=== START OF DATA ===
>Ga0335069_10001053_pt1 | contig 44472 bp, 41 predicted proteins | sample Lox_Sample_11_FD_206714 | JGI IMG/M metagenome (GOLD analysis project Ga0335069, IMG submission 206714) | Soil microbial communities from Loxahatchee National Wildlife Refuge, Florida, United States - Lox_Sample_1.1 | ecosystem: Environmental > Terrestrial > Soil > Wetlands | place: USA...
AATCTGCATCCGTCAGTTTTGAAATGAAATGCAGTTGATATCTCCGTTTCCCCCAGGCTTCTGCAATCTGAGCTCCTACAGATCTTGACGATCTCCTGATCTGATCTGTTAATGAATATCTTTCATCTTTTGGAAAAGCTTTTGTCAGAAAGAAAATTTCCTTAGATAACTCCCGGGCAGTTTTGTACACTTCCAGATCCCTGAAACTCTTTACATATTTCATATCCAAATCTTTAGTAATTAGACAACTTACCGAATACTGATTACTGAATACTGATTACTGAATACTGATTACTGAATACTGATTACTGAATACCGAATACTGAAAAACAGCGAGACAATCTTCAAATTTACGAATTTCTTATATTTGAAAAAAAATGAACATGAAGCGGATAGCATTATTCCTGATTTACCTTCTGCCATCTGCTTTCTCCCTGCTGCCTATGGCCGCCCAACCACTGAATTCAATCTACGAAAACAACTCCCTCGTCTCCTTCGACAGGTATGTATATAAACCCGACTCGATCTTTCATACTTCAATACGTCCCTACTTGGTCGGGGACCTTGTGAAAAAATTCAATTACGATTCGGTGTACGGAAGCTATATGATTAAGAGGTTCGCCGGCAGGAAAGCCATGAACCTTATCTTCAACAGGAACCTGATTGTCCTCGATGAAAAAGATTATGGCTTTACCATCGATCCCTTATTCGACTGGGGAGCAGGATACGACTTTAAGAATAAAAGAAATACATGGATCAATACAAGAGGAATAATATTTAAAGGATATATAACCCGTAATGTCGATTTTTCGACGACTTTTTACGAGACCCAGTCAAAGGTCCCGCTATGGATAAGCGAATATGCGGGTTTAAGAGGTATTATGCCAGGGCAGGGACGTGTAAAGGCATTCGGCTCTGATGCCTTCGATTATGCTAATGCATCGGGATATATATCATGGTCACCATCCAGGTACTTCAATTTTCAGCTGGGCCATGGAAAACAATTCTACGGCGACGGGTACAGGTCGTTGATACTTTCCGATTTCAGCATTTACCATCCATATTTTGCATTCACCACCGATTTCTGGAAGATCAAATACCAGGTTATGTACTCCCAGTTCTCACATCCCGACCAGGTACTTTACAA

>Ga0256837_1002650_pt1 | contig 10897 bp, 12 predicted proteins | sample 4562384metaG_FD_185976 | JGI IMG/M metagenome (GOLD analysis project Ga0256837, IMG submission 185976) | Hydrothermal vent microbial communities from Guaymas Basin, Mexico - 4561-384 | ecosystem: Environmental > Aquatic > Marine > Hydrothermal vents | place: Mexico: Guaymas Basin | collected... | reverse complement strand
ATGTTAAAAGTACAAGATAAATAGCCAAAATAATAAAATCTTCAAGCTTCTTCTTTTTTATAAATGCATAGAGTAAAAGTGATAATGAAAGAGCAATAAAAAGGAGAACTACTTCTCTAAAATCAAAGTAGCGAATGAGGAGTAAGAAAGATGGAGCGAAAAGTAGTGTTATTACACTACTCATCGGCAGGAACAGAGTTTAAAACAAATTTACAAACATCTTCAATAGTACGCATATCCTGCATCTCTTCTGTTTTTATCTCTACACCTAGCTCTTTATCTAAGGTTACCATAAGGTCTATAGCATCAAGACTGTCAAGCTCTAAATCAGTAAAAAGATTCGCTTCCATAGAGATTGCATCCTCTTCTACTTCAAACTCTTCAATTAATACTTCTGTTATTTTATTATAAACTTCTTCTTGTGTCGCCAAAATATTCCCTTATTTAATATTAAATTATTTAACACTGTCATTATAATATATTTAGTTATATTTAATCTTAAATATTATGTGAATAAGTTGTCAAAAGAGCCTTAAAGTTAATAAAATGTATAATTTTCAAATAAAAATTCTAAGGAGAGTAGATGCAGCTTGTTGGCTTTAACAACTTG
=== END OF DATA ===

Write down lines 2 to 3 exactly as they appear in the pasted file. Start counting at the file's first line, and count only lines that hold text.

AATCTGCATCCGTCAGTTTTGAAATGAAATGCAGTTGATATCTCCGTTTCCCCCAGGCTTCTGCAATCTGAGCTCCTACAGATCTTGACGATCTCCTGATCTGATCTGTTAATGAATATCTTTCATCTTTTGGAAAAGCTTTTGTCAGAAAGAAAATTTCCTTAGATAACTCCCGGGCAGTTTTGTACACTTCCAGATCCCTGAAACTCTTTACATATTTCATATCCAAATCTTTAGTAATTAGACAACTTACCGAATACTGATTACTGAATACTGATTACTGAATACTGATTACTGAATACTGATTACTGAATACCGAATACTGAAAAACAGCGAGACAATCTTCAAATTTACGAATTTCTTATATTTGAAAAAAAATGAACATGAAGCGGATAGCATTATTCCTGATTTACCTTCTGCCATCTGCTTTCTCCCTGCTGCCTATGGCCGCCCAACCACTGAATTCAATCTACGAAAACAACTCCCTCGTCTCCTTCGACAGGTATGTATATAAACCCGACTCGATCTTTCATACTTCAATACGTCCCTACTTGGTCGGGGACCTTGTGAAAAAATTCAATTACGATTCGGTGTACGGAAGCTATATGATTAAGAGGTTCGCCGGCAGGAAAGCCATGAACCTTATCTTCAACAGGAACCTGATTGTCCTCGATGAAAAAGATTATGGCTTTACCATCGATCCCTTATTCGACTGGGGAGCAGGATACGACTTTAAGAATAAAAGAAATACATGGATCAATACAAGAGGAATAATATTTAAAGGATATATAACCCGTAATGTCGATTTTTCGACGACTTTTTACGAGACCCAGTCAAAGGTCCCGCTATGGATAAGCGAATATGCGGGTTTAAGAGGTATTATGCCAGGGCAGGGACGTGTAAAGGCATTCGGCTCTGATGCCTTCGATTATGCTAATGCATCGGGATATATATCATGGTCACCATCCAGGTACTTCAATTTTCAGCTGGGCCATGGAAAACAATTCTACGGCGACGGGTACAGGTCGTTGATACTTTCCGATTTCAGCATTTACCATCCATATTTTGCATTCACCACCGATTTCTGGAAGATCAAATACCAGGTTATGTACTCCCAGTTCTCACATCCCGACCAGGTACTTTACAA

>Ga0256837_1002650_pt1 | contig 10897 bp, 12 predicted proteins | sample 4562384metaG_FD_185976 | JGI IMG/M metagenome (GOLD analysis project Ga0256837, IMG submission 185976) | Hydrothermal vent microbial communities from Guaymas Basin, Mexico - 4561-384 | ecosystem: Environmental > Aquatic > Marine > Hydrothermal vents | place: Mexico: Guaymas Basin | collected... | reverse complement strand